“Jim, pay attention, it might save your life one day,” he said with a sigh. There were Jims in every audience, no matter what the age. This time it was a high school student, next time it would be a businessman. Always idiots in every group.

“I’m not stupid. I would never get into a crash like that.”

There was a nervous titter of laughter from the group of teens. Ah, the boy was one of those guys, Eric Makerson thought. A popular guy, probably the local heart throb or the footy star or both. Eric glanced down at the floor for a moment. 

“James, I think you need to leave the hall,” the teacher supervising said. Jim shrugged, and got to his feet.

“Jim, before you go, I’d like to say something,” Eric said. “And everyone can hear it.”

“Sure, why not?” The boy said with a smirk. He didn’t sit back down.

“You might see me as the town drunk these days,” Eric said softly. “Hell, I was a few years ago, only no one saw me as a drunk.”

A shocked silence fell over the group.

“I’m stone cold sober these days. I lost everything in one night, Jim. One night that I thought I was never going to be stupid enough to experience.”

Jim sat down.

“I lost my daughter, she was your age. I think you’ve all heard my story in some way or other. I lost my wife, I lost my job, my position in society, my worth as a human being.”

“Mr Makerson, if you want we can…”

“No Mr Graham, I think I need to say my piece before we break off, if you don’t mind.”

“All because I chose to drink too much that night. Because I was too arrogant to listen to my wife. Because I wouldn’t listen to my daughter.”

He paused and glanced over his audience, as if looking for a face. There, he thought, with a flinch of awareness. There she was, as usual, in the crowd of teenagers, his daughter. Dark holes where her pretty blue eyes used to be, she wore the blood soaked uniform and an attentive posture as if mocking him and the other students. Her skin was the colour of ash, and her hair was stringy and lank, and grey.

“My daughter was beautiful, full of potential, full of life. Blonde, blue eyed - you should have seen her,” he added, staring at the mockery of his daughter, trying to remember what she had really looked like. Not the ghost who mocked him every day. 

“It wasn’t her fault that the accident happened. What I’m trying to say is that no one who drinks and drives is clever, or clever enough to avoid an accident if the circumstances change. I thought I was, I thought all my experience meant something...but it didn’t. And you guys...none of you have near enough experience to deal with avoiding an accident.”

Tears came to his eyes, as they always did. Tears came but he forced them back. His own fault, no use feeling sorry for himself.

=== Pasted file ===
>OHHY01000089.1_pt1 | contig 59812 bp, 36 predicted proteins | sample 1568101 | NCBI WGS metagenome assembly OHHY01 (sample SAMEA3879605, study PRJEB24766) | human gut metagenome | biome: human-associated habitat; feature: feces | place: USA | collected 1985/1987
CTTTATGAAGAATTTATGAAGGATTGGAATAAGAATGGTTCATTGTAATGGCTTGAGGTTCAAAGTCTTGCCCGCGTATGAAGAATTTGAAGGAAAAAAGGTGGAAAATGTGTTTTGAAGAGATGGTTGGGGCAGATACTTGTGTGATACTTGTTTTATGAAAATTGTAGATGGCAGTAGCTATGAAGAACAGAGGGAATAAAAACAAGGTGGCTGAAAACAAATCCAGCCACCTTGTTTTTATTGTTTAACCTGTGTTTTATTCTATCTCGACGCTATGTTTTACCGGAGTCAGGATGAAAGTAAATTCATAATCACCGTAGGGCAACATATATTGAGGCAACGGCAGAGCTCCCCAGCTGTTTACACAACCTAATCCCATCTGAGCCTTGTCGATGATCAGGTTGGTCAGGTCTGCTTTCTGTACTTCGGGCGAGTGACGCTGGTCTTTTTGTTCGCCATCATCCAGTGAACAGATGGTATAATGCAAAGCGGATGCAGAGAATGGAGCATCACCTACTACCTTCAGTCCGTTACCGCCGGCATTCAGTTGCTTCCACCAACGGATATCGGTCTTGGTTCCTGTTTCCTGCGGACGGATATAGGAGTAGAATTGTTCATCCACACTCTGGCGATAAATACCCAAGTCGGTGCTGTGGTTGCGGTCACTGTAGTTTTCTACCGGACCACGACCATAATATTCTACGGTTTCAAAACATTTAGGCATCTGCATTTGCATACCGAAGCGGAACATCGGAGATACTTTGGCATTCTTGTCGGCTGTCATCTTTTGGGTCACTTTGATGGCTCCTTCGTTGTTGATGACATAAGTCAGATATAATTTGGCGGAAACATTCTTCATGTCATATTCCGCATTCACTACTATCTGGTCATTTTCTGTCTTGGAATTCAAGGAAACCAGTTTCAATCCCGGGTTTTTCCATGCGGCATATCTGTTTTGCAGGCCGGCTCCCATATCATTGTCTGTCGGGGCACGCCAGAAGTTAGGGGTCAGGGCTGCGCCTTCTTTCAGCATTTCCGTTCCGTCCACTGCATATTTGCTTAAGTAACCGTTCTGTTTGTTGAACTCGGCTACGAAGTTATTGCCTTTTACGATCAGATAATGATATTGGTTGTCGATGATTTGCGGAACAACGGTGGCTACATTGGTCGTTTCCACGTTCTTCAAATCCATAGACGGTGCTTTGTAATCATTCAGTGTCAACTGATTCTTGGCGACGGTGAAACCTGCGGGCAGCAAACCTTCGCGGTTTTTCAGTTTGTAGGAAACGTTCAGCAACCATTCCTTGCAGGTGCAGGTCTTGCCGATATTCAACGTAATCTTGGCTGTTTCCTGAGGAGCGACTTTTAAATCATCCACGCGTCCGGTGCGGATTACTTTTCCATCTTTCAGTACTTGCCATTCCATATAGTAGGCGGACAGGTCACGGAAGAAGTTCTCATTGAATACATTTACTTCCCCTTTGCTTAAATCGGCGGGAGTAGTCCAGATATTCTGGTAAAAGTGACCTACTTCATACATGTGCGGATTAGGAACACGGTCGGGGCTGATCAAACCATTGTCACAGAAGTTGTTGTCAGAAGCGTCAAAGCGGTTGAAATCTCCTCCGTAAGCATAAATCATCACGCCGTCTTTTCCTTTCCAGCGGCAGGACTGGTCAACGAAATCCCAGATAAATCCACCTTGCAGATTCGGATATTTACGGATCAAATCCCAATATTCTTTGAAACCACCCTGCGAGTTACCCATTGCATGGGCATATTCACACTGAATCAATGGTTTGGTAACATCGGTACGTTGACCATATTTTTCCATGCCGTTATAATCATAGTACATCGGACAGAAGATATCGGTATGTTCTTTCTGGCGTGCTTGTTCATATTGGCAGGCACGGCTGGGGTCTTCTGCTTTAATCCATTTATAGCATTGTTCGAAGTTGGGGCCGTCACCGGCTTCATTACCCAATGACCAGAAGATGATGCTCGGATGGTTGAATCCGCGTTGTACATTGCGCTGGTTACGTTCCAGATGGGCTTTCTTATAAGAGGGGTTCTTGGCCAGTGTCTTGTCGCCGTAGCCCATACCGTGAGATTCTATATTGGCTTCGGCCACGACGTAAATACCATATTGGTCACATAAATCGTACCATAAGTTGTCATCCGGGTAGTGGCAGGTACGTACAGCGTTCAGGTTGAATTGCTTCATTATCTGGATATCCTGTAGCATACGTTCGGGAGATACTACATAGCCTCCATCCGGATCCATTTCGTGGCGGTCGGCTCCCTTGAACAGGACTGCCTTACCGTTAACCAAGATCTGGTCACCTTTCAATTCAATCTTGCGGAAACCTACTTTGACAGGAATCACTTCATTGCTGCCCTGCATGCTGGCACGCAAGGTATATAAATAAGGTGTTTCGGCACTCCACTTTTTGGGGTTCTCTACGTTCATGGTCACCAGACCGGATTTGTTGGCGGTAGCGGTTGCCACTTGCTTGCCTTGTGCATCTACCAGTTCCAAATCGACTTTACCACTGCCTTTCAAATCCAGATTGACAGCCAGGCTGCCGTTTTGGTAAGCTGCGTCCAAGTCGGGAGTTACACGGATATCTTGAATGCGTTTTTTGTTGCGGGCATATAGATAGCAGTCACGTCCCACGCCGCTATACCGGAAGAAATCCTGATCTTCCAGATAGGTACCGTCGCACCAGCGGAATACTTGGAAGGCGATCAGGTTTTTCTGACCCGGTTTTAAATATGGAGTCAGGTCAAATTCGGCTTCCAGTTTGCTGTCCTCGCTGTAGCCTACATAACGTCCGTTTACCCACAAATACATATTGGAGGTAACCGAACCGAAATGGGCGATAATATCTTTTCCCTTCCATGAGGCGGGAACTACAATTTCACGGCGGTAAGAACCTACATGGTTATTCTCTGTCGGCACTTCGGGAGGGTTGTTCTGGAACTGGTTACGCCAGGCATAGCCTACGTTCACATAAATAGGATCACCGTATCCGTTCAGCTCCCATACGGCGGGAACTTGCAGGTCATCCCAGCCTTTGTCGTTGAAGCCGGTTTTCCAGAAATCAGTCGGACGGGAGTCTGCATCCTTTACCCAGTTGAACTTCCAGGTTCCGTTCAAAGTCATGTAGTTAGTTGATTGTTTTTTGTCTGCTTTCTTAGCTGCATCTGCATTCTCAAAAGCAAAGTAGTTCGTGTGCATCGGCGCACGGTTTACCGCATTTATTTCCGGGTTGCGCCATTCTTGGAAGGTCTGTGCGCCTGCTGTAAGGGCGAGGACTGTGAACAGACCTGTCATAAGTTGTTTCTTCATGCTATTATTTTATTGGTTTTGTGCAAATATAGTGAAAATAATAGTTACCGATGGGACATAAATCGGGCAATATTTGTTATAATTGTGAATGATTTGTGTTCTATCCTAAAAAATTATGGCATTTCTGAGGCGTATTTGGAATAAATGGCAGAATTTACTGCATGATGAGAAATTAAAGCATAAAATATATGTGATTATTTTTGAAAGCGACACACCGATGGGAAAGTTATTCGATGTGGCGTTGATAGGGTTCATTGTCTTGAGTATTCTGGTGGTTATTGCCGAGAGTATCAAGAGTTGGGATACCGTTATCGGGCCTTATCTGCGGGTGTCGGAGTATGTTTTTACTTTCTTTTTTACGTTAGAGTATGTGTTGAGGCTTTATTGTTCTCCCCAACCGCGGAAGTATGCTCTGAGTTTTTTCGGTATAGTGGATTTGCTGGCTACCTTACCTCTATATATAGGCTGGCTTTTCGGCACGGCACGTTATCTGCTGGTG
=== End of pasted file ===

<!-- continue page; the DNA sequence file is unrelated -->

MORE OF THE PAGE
“If you have to drink and drive, don’t do it with passengers. Don’t kill your friends with your stupidity. Kill yourselves if you must, but not others.”

“Alright, students. I believe that is the end of the talk, please leave in an orderly manner and return to your classroom teachers,” Mr Graham said, standing up to interrupt the talk. 

The students filed out surprisingly quickly, chattering wildly. Soon the hall was empty, with just the teacher and the speaker left.

“Do you need to speak to someone Mr Makerson?”

“Who would I speak to? And it's Eric, Mike, if you don’t mind.”

“You can’t keep telling kids to kill themselves.”

“Did I? Oh yes, I suppose I did. I didn’t mean it that way, but I suppose I did. Mike, I can’t keep doing this.”

“Maybe your audience is the wrong age,” Michael Graham suggested. “Maybe you need to talk to your own age group.”

“I do, Mike. When this is finished, I’m going to talk in the community hall, but not many come. I talk to mother’s groups, father’s groups, community groups, hell, I even talk in aged care homes. No one listens, no one wants to know.”

“Maybe you just need a break? A holiday? Time to get away from it all?”

“I can’t do that. I can’t.” Eric stared into space, but saw his ghostly daughter again. She stared through him like he wasn’t there. “I can’t Michael, I can’t. You don’t understand.”

“Should I call someone?”

“Who is there to call?”

“Are you thinking of hurting yourself, Eric?” The awkward concern in the other man’s voice was irritating. Like he was saying something he had to say, something he had been taught to say in this situation. To prevent a suicide connected with the school. Eric was saddened - they had been friends once.

“Don’t be stupid, Mike. I can’t do that either.”

“It was an accident. You were over the limit, but you didn’t murder them.”

“You know it wasn’t an accident, Michael. I was drunk. I should never have driven that night. I could have gotten a taxi. I should have. I can never make this better. Never.”

“I don’t know what to say, Eric. I have to go back to class, Sue can only manage two classrooms for so long. Call me, we’ll have coffee or something soon.”

“Sure.” Eric gave him a faltering smile for a moment, and watched him walk away, before packing up the slides and other equipment. He had to be ready for the next talk, and the next. He sighed, and sipped his water bottle. 

He tried to smile at his daughter’s ghost, and failed. A tear rolled down his cheek, and he bit his bottom lip.

“I’m trying to make it better, Amy. I am. Please forgive me. I’m trying.”

The ghost kept staring at him as if he wasn’t there. No love, no hate, no emotion, not even recognition. There was no forgiveness that day.

December 03, 2020 23:25

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